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Gowns at the time were sleeveless, pleated across the shoulder back. With added ruffs they were garments that conveyed great presence. Obviously there is no knowing how Elizabeth’s gowns would have looked. There seems to be little surviving evidence of 17th century clothes for the middling classes. But it’s likely they were fairly plain and in sober shades suitable for a widow. In fact Anne who is to receive them is the daughter of Elizabeth’s second son, Richard Furnace. He was/or would become a non-conformist who gave financial support (both in life and after his death) for the relief of persecuted Quakers. (The house in the header image is his house in Eyam, built in 1615.)

gown 1600-1610 V & A

Elizabeth’s gowns would have been nowhere near as grand as the one in the photo. Nonetheless, it is obvious that clothing generally was both highly valued and valuable to be bequeathed in this manner. Today most of us would feel uncomfortable to receive the used and personal items from a dead grandmother. I’m also surprised that Elizabeth was so very well clothed for the widow of a husbandman, and in an era when ordinary working folk struggled to own two shirts or shifts (one on and one in the wash) and when a single woollen jacket would be expected to last for many years. But then it is also possible/likely that her parting ‘wardrobe’ spanned decades of ownership of clothing that had been well made and cared for. Fashions during Elizabeth’s lifetime had not changed so very much. On the other hand she was not a dependent. Richard had left the farm jointly to her and to Thomas. She could buy a new waistcoat or hose if she so decided. Besides, it seems the Furnace family is prospering since Thomas now styles himself ‘yeoman’.

I’m wondering if you have formed an image of this woman as she bequeaths all her clothing down to the pieces she is wearing. She is clearly not bedridden, for she has on her hose and shoes; also her working day apron, doubtless over a full woollen skirt (petticoat), complete with well-filled pockets. Then there’s the sleeved waistcoat like the one in the pattern diagram above, probably also in plain wool. There are ruffs at her neck, a kerchief over her hair. She has all her wits about her too as she enumerates and disposes. Perhaps she is in her bedchamber, the ark and chest lids up, Thomas sitting at a small table near the window as he takes down her instructions. Elsewhere in the house, Margaret his wife is overseeing the preparation of the day’s meal, potage (a stew or sorts). Elizabeth her daughter checks on the batter that is fermenting for the next batch of oatcakes, a Derbyshire staple. Outside, life on the farm continues, a soundscape of bleating sheep and the rattle of cartwheels on unmade roads, the chatter of passing neighbours.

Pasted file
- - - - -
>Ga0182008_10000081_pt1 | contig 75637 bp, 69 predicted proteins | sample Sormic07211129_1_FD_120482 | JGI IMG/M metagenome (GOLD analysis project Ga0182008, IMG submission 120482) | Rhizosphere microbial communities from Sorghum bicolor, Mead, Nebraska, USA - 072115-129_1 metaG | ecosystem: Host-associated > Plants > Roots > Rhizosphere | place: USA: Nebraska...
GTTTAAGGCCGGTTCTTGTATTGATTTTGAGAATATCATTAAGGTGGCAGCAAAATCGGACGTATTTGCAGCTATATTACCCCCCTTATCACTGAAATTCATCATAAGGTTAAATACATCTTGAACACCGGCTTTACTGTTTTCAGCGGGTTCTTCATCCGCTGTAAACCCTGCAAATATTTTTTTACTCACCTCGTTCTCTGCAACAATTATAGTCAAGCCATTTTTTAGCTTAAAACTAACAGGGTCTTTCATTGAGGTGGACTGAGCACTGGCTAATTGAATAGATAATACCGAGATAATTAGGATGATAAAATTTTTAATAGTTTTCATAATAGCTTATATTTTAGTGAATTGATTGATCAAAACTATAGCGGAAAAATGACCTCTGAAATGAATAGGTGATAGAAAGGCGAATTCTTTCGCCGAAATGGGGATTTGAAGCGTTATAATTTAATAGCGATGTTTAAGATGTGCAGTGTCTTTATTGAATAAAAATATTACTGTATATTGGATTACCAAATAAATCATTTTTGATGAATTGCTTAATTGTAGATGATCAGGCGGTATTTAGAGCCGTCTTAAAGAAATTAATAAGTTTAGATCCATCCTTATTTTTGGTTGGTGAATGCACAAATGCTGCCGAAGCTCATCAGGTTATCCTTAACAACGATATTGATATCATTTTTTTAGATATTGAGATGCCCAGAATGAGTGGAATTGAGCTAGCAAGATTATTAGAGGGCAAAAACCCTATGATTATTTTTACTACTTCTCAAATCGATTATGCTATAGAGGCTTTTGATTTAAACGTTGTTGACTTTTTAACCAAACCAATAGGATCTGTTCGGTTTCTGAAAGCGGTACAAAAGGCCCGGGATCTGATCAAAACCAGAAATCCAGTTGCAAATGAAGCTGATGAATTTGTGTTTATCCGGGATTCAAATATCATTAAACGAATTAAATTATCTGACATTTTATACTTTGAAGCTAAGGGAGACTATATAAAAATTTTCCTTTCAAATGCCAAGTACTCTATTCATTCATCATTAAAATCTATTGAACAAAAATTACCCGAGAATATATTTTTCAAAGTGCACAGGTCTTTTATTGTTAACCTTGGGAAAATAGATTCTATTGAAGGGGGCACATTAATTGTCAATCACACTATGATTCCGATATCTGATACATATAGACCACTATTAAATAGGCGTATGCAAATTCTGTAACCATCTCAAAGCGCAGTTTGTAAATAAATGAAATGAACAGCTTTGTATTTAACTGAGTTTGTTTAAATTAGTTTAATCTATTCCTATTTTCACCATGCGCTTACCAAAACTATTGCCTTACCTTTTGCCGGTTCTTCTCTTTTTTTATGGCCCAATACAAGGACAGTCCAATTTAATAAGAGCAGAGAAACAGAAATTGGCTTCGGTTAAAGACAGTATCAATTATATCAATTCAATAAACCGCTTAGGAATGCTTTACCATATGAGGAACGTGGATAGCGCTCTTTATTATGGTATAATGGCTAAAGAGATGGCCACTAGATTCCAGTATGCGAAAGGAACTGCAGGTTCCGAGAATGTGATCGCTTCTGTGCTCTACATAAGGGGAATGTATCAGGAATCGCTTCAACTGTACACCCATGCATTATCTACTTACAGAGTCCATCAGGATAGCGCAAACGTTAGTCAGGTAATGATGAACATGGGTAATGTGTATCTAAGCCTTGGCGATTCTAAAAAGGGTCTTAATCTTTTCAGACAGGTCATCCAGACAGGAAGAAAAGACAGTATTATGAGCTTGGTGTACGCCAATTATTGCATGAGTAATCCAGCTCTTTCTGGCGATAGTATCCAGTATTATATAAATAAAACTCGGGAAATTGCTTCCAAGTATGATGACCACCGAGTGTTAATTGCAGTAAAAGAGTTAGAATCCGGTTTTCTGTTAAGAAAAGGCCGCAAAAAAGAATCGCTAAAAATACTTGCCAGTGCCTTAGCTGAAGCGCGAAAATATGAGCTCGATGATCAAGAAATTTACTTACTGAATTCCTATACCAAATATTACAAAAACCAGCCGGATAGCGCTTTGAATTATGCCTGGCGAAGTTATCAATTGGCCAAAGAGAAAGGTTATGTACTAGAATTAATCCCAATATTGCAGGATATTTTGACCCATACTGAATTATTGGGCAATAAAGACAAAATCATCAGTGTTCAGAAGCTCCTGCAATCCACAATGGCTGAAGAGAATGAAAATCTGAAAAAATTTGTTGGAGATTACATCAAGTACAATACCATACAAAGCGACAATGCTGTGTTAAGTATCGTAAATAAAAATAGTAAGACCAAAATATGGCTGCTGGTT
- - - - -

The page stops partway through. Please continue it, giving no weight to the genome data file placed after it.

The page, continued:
The young Elizabeth, busy with household tasks, will marry Francis Frith of Eyam in 1636. They will have nine children. The second son William will be the favourite of Elizabeth’s aunt, Joan Bennett of Gotherage, her mother’s sister. In spring 1665, when in his early twenties, William will be entrusted to be Joan’s executor and inherit her tenant farm and all its possessions. Joan says his mother Elizabeth is to have all her wool and linen clothes. She says that William is to deliver them to her.

Related:

When 11th great grandfather was about to die…

“My mind and will is…” Joan Bennett 1665

“my mind and will is…” Joan Bennet 1665

Joan Bennett of Gotheridge spinster dau of Wm Bennett senior 1665 will cropped

Revelations, mysteries, contemporary beliefs, conventions, testator glimpses – how they might have lived their lives, relationships social and personal, their character and state of mind, small and touching details – there are clues to all of these and more in the last will and testament of 10th great grandaunt, Joan Bennett, spinster of Gotheridge in the parish of Eyam (Pronounced Eem). As you’ll see later, there are also connections with tragedies yet to come, because I, as transcriber, have the luxury of hindsight – 356 years’ worth – although I have to say it was only when I’d finished deciphering the document I then discovered the sad ironies of Joan’s many bequests.

But first a recap. Last time I said I had found the 17th century wills of father and daughter, William Bennett, farmer of Gotheridge (Gotherage), an isolated tenant farm on the Highlow estate of the Eyre family, who died in 1620, and his daughter Joan who died in 1665. As a spinster daughter, of marriageable age, William had made provision for her in a manner that was not unusual at the time when spinsters and widows held precarious status. That is to say she was to be housed and fed and clothed well by William’s family. But there is also a suggestion that she had refused to marry, and William then says he is leaving her £20 (around £3,000 in today’s terms) and a bed, and it is up to her if stays or leaves Gotheridge, but whatever she decides she is to have the £20.